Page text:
Not only is Scripture silent on the morality of taxation itself, it does not condemn those tax collectors who collect fairly. Stick with me, we’re about to connect the dots real quick. Let’s assume the Libertarian manta is Biblically true. I’m going to give you this as a test of validity: Taxation is theft. What does that make tax collectors? Thieves. That’s the simple answer. Now we have an instance (Luke 3:12) where Tax collectors come to John the Baptizer and ask him, “What should we do?” or to modernize it, “How should we live?” So here it is, the thieves have come to John and asked them what to do. But John doesn’t tell them, “Get a new job” but rather to collect only what is owed. Don’t lie or swindle people to line your own pockets. So does John excuse sin? Does he advise people to willfully continue breaking the Ten Commandments? Christ does a similar thing in Luke 19:1-10. He doesn’t admonish the tax collector to leave his job. Rather he says that salvation has come to his house. Does Christ excuse or justify blatant sin? Either taxation is theft or Christ is OK with sinners continuing to sin. You decide how you want to answer that question.

Until then, Paul writes to us to pay our taxes because God has placed the government over us (Rom 13:7) I know that’s not fun for the libertarian to hear. I know it’s hard. The mantra is dead. Taxation isn’t theft. Maybe it’s time we give it up for a more Biblical understanding of our duty to each other.

Dynamic? Yes. Pastor? No

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While I can appreciate Logan taking up the topic of women in ministry, I found his arguments to be lacking. Do understand, he is my friend and we write together frequently. He told me what he was going to do and as the new Lead Contributor I would not be accused of censoring my friends. The beauty of Late Night Theology is that we all come from different backgrounds and there is room to peacefully disagree. I’m not saying this for his sake (he knew I was going to respond) but rather for yours, dear reader. Don’t think that disagreements mean that everything’s splitting up; this is just an exercise. A good sparring match does the body good.

But I cannot agree with him here. We could not be more different.

Logan contends that women should be allowed to the pastorate for three reasons.

  1. There were dynamic female leaders in Scripture
  2. There were dynamic female leaders in Church History.
  3. We can raise up dynamic leaders in the church today.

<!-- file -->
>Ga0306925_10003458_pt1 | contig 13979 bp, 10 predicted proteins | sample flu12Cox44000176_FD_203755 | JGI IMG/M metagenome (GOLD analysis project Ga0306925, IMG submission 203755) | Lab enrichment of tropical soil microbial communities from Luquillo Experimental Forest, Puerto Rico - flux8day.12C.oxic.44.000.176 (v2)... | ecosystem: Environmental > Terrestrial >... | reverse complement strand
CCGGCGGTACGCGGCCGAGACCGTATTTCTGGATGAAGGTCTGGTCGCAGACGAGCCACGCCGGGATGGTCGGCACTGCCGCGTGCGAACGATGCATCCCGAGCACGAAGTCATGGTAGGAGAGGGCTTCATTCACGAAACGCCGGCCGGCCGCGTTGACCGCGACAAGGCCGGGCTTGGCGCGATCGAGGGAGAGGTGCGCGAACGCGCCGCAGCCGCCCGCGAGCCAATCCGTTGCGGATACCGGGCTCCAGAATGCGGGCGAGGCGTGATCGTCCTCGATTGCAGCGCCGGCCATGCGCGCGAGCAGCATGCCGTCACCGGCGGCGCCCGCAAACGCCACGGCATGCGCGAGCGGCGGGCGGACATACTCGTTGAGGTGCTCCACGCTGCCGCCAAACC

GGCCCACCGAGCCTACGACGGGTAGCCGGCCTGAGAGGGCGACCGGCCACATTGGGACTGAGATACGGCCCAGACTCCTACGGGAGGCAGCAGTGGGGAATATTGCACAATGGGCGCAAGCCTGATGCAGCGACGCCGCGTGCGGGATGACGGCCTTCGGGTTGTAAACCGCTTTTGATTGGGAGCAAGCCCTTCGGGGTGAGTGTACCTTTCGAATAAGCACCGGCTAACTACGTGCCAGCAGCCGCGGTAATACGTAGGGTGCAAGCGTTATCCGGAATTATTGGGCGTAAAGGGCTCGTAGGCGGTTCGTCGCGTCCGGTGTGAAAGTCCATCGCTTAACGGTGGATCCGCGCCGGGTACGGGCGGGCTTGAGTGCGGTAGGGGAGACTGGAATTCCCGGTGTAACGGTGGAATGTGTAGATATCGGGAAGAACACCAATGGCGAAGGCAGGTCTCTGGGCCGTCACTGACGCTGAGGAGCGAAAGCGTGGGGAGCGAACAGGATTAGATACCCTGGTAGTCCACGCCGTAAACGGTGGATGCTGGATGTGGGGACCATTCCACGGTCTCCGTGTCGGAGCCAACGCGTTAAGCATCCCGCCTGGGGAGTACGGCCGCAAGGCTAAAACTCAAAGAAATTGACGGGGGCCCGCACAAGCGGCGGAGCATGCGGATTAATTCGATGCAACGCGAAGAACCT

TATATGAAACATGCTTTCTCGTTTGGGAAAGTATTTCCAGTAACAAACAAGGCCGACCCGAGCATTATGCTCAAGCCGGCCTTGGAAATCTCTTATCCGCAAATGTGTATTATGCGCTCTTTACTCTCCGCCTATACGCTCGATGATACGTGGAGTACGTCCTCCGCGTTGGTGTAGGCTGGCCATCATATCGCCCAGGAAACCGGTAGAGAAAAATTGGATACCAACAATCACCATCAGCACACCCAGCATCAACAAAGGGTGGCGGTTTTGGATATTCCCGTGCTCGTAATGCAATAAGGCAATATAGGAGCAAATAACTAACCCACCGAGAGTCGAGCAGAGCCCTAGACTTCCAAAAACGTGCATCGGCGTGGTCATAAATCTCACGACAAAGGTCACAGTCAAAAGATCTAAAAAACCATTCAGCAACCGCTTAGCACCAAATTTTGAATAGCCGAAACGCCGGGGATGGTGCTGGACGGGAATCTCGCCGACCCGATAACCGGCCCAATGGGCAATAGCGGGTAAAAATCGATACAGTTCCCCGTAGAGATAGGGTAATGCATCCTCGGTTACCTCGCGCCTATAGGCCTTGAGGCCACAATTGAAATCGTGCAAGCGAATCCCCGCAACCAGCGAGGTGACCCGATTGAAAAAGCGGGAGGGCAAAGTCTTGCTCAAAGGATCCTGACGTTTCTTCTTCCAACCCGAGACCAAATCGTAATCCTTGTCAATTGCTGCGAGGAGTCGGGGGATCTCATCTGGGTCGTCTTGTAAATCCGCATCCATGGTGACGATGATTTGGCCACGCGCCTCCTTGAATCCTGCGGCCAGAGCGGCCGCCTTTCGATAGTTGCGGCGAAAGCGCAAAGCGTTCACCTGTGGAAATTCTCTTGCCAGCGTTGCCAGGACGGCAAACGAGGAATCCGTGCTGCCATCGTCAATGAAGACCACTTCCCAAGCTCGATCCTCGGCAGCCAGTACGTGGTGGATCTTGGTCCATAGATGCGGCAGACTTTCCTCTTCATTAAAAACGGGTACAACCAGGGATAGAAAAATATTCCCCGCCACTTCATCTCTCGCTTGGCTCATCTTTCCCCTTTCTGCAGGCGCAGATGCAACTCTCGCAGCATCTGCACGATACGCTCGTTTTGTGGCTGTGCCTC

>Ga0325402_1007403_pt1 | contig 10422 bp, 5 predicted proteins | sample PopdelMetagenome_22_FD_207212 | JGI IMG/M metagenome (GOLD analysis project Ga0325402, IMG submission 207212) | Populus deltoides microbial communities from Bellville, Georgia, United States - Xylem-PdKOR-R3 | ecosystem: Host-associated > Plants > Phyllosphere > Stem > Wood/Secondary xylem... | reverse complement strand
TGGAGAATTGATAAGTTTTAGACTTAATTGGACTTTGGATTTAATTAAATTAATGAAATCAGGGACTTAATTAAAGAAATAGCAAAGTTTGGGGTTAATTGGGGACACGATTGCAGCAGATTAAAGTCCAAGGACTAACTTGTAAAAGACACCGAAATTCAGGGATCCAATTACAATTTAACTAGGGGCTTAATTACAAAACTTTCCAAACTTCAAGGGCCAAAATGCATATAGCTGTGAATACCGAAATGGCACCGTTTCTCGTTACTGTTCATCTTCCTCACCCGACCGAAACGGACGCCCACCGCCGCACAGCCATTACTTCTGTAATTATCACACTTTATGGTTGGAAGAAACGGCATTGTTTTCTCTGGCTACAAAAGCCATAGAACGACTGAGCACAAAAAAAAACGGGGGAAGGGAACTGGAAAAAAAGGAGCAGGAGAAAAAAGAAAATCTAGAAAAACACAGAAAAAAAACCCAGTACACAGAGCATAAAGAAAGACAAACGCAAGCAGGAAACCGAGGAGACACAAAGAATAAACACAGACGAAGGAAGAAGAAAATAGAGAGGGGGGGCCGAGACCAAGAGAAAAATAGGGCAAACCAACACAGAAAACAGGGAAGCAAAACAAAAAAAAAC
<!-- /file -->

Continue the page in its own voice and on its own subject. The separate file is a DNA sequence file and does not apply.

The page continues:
These are all interesting points and I’ll say this much: He’s not wrong on the premise. Yes, all three of these are true. Yes there have been dynamic female leaders in the Scriptures. Yes Phoebe, Priscilla, Lydia, Mary Magdalene, Mary the Mother of Christ, Junia, Deborah, the Psalm 31 woman, Esther, Sarah, and Rahab all were faithful dynamic women in the Scriptures. To say otherwise is to ignore what Scriptures says. This is why I don’t understand those who would say that Scripture oppresses women. It does not treat these women as if they are “lesser”. To say so is to flat deny what Scripture plainly says.

And yes, there have been dynamic women in Church History. Katherine von Bora, Idelette Calvin, Fanny J Crosby and so much more were bulwarks in their own theological right. To say otherwise would deny the historical reality that we know to be true.

And of course, we can raise up dynamic female leaders today. Yes there should female theologians. Yes there should be female thinkers and doers. Yes women are fully capable to lead and serve the Church in grandiose and dynamic ways. To say otherwise is to treat our sisters as incapable. I cannot stand when pompous seminarians and Bible majors talk down to women in their classes. Most of my theology classes at CBC had women in them. Yes, they were brilliant. Yes they had a different view on niche, open handed discussions. Different isn’t bad. One of my first sermons as a Presbyterian, I asked a woman in the congregation what she thought about a certain line. She helped me clarify a point in my sermon. If we don’t listen to women in our churches we are ignoring possibly half of our congregations.

But

Those dynamic women in Scripture weren’t pastors or preachers. Yes they were helpful, dynamic, and led in serving the Church. That doesn’t make them pastors and doesn’t justify doing so. Scripture doesn’t give us that room. To ignore what Paul writes in Timothy is foolish. What else will we choose to ignore? Or will we let culture be our guide? Away with this! Reformed theology hangs on the doctrine of the authority of Scripture.

1 Corinthians 12:14–25

[14] For the body does not consist of one member but of many. [15] If the foot should say, “Because I am not a hand, I do not belong to the body,” that would not make it any less a part of the body. [16] And if the ear should say, “Because I am not an eye, I do not belong to the body,” that would not make it any less a part of the body. [17] If the whole body were an eye, where would be the sense of hearing? If the whole body were an ear, where would be the sense of smell? [18] But as it is, God arranged the members in the body, each one of them, as he chose. [19] If all were a single member, where would the body be? [20] As it is, there are many parts, yet one body.